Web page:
4. ^ a b Swiss Federal Statistical Office-Land Use Statistics 2009 data (German) accessed 25 March 2010
  5. ^ Flags of the World.com accessed 14-May-2010
  6. ^ Swiss Federal Statistical Office - STAT-TAB, online database – Ständige und nichtständige Wohnbevölkerung nach institutionellen Gliederungen, Geburtsort und Staatsangehörigkeit (German) accessed 30 August 2016
  7. ^ Statistical Department of Canton Aargau -Bereich 01 -Bevölkerung (German) accessed 20 January 2010
  8. ^ a b c d e f g Swiss Federal Statistical Office accessed 14-May-2010
  9. ^ Statistical Department of Canton Aargau -Bevölkerungsdaten für den Kanton Aargau und die Gemeinden (Archiv) (German) accessed 20 January 2010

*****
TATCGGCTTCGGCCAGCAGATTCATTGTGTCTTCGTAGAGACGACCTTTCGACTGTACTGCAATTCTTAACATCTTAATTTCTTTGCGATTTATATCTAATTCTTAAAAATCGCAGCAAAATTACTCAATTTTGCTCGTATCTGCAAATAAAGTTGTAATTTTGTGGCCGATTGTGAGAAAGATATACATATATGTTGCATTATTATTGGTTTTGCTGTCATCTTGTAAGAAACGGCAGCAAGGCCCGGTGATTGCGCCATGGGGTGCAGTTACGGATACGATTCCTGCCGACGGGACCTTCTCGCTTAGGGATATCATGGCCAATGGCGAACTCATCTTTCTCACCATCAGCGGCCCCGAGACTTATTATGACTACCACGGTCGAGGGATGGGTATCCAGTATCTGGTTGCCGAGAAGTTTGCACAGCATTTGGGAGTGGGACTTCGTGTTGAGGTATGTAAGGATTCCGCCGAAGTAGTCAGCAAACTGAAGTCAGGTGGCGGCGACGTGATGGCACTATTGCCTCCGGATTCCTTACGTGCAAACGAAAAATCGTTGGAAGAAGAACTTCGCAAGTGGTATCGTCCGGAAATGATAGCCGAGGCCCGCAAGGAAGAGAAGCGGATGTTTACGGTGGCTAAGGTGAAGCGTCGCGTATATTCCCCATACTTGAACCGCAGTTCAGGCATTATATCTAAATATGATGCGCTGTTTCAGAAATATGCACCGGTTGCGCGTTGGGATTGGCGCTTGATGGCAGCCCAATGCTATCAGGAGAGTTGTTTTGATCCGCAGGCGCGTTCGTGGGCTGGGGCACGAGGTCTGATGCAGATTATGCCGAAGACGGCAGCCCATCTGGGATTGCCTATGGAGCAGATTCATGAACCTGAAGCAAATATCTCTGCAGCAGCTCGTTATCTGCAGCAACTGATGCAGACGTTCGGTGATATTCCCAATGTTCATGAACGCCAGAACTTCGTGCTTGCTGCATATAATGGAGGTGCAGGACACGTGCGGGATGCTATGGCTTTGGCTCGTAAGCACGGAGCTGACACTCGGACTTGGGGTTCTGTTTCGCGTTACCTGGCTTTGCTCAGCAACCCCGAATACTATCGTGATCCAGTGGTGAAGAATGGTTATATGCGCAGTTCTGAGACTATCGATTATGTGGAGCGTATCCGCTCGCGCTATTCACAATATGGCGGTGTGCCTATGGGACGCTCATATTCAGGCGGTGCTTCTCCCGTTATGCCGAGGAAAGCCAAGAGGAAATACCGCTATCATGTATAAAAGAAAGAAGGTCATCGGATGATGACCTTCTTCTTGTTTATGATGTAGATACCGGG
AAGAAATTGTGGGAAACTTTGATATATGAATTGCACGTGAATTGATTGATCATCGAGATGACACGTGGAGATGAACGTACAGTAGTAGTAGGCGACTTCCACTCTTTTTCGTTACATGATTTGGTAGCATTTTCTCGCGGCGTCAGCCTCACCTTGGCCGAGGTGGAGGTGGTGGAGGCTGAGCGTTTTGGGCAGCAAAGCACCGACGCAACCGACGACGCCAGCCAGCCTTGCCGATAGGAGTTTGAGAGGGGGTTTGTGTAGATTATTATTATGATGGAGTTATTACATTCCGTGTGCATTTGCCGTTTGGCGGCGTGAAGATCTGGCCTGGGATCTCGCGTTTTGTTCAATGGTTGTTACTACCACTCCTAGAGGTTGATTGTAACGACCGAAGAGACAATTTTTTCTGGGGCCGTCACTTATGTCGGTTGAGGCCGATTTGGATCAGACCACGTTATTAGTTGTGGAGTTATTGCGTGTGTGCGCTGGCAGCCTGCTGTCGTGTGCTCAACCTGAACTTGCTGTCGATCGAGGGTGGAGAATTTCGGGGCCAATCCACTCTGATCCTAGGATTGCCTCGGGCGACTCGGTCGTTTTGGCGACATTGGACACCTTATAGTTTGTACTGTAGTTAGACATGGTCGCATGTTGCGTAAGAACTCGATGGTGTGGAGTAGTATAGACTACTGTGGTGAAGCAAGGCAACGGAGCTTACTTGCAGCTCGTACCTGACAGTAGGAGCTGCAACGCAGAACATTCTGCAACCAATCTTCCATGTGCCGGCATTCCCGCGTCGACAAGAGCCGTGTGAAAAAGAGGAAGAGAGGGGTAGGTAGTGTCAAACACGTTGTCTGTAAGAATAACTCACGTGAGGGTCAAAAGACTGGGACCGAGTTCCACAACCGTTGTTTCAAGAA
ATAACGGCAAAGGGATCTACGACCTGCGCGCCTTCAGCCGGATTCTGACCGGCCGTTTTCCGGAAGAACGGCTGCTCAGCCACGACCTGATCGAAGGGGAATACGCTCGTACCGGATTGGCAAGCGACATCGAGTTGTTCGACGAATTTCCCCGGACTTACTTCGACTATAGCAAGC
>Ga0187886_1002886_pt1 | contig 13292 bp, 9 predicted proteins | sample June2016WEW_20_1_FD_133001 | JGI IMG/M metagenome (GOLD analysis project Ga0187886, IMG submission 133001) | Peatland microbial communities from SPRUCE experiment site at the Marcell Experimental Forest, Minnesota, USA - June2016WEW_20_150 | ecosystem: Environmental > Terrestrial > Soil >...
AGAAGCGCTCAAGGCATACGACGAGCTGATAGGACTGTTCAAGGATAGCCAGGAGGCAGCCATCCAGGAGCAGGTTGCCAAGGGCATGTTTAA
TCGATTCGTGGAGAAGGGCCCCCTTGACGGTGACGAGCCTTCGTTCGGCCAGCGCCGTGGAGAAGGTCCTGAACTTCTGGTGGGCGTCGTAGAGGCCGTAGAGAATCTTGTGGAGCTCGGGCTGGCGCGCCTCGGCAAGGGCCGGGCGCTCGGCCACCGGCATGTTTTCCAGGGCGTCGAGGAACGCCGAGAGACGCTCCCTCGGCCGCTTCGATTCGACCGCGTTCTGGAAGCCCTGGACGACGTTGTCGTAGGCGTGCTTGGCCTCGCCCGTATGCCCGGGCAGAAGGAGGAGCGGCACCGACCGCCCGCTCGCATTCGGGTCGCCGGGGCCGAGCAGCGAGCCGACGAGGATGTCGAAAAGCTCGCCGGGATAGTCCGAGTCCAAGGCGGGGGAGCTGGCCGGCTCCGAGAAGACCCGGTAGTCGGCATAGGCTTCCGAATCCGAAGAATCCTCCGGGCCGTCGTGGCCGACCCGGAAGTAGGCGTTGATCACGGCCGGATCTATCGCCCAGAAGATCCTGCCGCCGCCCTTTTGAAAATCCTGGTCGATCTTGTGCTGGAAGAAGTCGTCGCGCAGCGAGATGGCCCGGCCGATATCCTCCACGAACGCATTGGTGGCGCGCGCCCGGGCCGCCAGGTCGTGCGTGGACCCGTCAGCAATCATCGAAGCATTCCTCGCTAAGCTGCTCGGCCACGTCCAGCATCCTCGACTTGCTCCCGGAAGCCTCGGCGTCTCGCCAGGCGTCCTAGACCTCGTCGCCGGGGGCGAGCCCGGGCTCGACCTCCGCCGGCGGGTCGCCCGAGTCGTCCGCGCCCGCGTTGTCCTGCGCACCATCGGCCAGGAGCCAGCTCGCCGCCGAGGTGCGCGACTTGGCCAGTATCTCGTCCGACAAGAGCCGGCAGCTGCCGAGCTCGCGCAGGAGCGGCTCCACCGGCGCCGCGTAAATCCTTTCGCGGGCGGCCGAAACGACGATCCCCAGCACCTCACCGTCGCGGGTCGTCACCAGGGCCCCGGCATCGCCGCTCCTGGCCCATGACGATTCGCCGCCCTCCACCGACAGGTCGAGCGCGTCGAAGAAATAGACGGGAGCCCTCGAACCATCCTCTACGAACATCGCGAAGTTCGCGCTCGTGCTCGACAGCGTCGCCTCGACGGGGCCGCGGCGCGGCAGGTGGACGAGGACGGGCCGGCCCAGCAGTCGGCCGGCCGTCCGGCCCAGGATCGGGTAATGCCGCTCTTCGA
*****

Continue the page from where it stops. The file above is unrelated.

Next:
10. ^ Eurostat. "Housing (SA1)". Urban Audit Glossary (pdf). 2007. p. 18. Retrieved 12 February 2010. 
  11. ^ Urban Audit Glossary pg 17
  12. ^ a b c Statistical Department of Canton Aargau - Aargauer Zahlen 2009 (German) accessed 20 January 2010
  13. ^ a b Statistical Department of Canton Aargau (German) accessed 20 January 2010
  14. ^ Chlauschlöpfen website (German) accessed 14 May 2010
  15. ^ Bechtel, Dale (Dec 6, 2005). "The Christmas chase begins...". Swissinfo.ch. 
  16. ^ Statistical Department of Canton Aargau-Bereich 11 Verkehr und Nachrichtenwesen (German) accessed 21 January 2010
  17. ^ Swiss Federal Statistical Office, list of libraries (German) accessed 14 May 2010

External links[edit]